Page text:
If I can't ask really good questions that have clear answers within the story that my students can get, then the book is not serving it's purpose in therapy. I focus most of my energy on picture books for that reason as the pictures provide some built in help. (That's not to say that I'm against using paragraphs or chapter books with my older students as long as it is appropriate.)
2. Sequence of events-- Some books are better at this than others (hint...Laura Numeroff). I usually stop every three pages with the younger ones to review what's happening. I may even have them act it out if I have manipulatives on hand. Like this one....
And here's another great example of animated literacy using a plush. I don't have this, but I have used items like this during graduate school with preschoolers. I love the way puppets and stuffed animals can bring stories to life for these students. They can hand you the items/put it in the appropriate place as the book is being read or use it to relive the story for a second time. I have thought about using a bucket/trash can from the Dollar Tree to make an Old Lady like the idea on this blog.

3. Vocabulary-- We talk about what words the kids know and what words are new. Is there anything that can help us figure out what the new word means (ie re-read the sentence and look at the illustrations. Does it have a prefix or a suffix?). We can then draw a picture on a note card to represent what this new word means for our word wall.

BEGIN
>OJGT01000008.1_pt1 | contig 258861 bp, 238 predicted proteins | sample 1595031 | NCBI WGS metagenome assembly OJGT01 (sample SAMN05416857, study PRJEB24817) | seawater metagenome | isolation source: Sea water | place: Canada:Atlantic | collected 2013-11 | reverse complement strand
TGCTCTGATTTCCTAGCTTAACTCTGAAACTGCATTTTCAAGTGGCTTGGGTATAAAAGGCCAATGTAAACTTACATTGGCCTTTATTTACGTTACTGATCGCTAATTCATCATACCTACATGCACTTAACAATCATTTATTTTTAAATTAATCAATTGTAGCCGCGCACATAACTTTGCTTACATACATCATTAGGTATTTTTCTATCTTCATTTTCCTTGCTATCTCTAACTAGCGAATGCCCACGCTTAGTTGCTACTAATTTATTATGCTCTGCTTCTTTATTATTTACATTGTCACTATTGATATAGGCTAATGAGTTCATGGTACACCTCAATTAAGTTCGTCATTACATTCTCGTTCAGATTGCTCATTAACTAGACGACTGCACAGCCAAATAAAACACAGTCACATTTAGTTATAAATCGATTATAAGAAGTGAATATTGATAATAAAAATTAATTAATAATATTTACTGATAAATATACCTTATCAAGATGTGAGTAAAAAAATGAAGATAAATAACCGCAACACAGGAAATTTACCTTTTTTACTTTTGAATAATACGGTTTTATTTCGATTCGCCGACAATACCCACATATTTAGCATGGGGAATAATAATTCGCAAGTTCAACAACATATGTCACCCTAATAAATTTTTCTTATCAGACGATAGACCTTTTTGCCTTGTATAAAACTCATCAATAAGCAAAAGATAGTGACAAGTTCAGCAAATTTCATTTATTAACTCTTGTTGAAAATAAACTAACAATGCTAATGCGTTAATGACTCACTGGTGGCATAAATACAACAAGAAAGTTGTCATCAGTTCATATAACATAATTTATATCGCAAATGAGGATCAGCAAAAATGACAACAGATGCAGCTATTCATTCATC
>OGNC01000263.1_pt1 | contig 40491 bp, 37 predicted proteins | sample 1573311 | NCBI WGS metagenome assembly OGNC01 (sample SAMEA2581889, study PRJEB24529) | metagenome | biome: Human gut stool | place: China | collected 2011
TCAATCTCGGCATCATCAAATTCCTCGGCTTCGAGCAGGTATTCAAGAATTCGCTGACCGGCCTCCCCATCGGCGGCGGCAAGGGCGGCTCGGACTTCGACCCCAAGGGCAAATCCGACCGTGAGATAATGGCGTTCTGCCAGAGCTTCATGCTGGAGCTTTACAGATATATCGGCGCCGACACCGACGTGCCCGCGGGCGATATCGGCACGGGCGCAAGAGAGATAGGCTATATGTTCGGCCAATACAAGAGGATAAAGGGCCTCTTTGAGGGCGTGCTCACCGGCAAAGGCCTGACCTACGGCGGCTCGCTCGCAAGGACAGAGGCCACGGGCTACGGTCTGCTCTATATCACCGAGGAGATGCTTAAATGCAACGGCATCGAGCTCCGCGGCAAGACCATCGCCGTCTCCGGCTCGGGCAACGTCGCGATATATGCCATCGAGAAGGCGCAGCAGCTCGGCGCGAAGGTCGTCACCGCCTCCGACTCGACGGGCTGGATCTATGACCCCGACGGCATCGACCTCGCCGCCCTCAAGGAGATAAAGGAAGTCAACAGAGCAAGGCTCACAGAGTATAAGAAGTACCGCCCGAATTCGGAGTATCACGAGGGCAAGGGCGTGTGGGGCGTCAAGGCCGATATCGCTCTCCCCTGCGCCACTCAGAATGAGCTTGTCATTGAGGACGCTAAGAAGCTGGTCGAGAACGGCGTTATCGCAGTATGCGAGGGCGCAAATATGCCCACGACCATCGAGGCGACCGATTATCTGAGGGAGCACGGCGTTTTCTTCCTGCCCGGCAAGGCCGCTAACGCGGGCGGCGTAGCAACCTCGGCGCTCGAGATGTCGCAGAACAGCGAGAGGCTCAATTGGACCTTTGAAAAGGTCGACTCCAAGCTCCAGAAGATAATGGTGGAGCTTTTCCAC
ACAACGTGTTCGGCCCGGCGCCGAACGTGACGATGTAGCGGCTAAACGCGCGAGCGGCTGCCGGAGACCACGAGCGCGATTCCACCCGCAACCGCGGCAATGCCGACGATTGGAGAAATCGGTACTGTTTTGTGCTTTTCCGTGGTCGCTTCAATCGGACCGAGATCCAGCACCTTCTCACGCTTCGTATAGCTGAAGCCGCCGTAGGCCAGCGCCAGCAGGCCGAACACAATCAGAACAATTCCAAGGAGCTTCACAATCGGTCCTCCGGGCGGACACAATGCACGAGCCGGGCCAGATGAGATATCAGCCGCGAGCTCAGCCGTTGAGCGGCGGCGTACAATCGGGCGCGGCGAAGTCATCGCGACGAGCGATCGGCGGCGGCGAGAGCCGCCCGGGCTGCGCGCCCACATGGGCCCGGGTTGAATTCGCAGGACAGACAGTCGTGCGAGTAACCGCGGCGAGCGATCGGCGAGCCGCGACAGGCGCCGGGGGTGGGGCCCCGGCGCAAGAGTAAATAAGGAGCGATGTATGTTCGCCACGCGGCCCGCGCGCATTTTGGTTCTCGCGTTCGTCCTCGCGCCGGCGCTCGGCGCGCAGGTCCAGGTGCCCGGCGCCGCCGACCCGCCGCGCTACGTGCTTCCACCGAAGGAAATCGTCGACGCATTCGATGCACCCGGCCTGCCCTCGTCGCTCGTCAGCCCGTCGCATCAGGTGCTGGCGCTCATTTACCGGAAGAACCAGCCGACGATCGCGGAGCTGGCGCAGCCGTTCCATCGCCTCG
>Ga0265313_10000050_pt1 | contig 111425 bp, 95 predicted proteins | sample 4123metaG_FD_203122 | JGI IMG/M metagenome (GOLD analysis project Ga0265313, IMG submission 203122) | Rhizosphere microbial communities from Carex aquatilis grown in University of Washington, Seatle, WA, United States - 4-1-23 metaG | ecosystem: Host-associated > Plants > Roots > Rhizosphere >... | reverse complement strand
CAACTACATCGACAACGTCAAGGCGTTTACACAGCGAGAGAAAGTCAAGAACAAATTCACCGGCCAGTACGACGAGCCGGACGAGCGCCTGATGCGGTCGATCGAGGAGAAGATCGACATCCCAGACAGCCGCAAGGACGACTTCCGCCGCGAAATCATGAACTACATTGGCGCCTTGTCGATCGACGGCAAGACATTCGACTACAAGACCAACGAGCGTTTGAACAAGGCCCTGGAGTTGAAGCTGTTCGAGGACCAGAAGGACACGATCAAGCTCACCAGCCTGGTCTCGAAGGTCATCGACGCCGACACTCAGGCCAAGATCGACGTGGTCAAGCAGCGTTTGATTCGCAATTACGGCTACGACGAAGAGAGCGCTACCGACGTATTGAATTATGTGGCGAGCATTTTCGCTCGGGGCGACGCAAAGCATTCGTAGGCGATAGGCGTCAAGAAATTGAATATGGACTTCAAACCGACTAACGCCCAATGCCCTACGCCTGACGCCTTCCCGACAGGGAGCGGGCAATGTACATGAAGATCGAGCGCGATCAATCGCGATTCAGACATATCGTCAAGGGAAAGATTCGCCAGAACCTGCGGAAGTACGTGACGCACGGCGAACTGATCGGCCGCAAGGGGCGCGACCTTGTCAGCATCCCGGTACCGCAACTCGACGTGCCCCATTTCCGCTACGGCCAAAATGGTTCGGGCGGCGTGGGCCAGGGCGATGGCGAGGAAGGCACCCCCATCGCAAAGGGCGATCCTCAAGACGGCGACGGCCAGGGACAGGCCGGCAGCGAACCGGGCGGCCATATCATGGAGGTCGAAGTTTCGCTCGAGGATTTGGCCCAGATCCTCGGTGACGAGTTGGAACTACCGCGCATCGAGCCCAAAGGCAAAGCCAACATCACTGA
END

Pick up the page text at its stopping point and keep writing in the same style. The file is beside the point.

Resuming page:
4. Predicting- What will happen next? (You may need to help them by asking "What would YOU do next?")
5. Role playing-- I particularly like to do this for stories that have a social skill involved. I've done a Thanksgiving play and several scenes from Super Duper's Social Scenes. (I love this book for older students and hope to get my hands on the rest of the set.) It takes the "What would YOU do?" a huge step forward as well as getting the kids to start using critical thinking skills to put themselves in the character's shoes. 

6. Articulation- There are some books that are wonderful for artic therapy, particularly when you are at the carryover level on several sounds. I have used early phonics readers for sentence level and longer picture books for students that are at reading/conversational level. 

Check out Scholastic, Harper Collins, and even the author's websites for printables that accompany your books. There are tons of great ideas and materials to be found just by searching google (and I do that on a regular basis).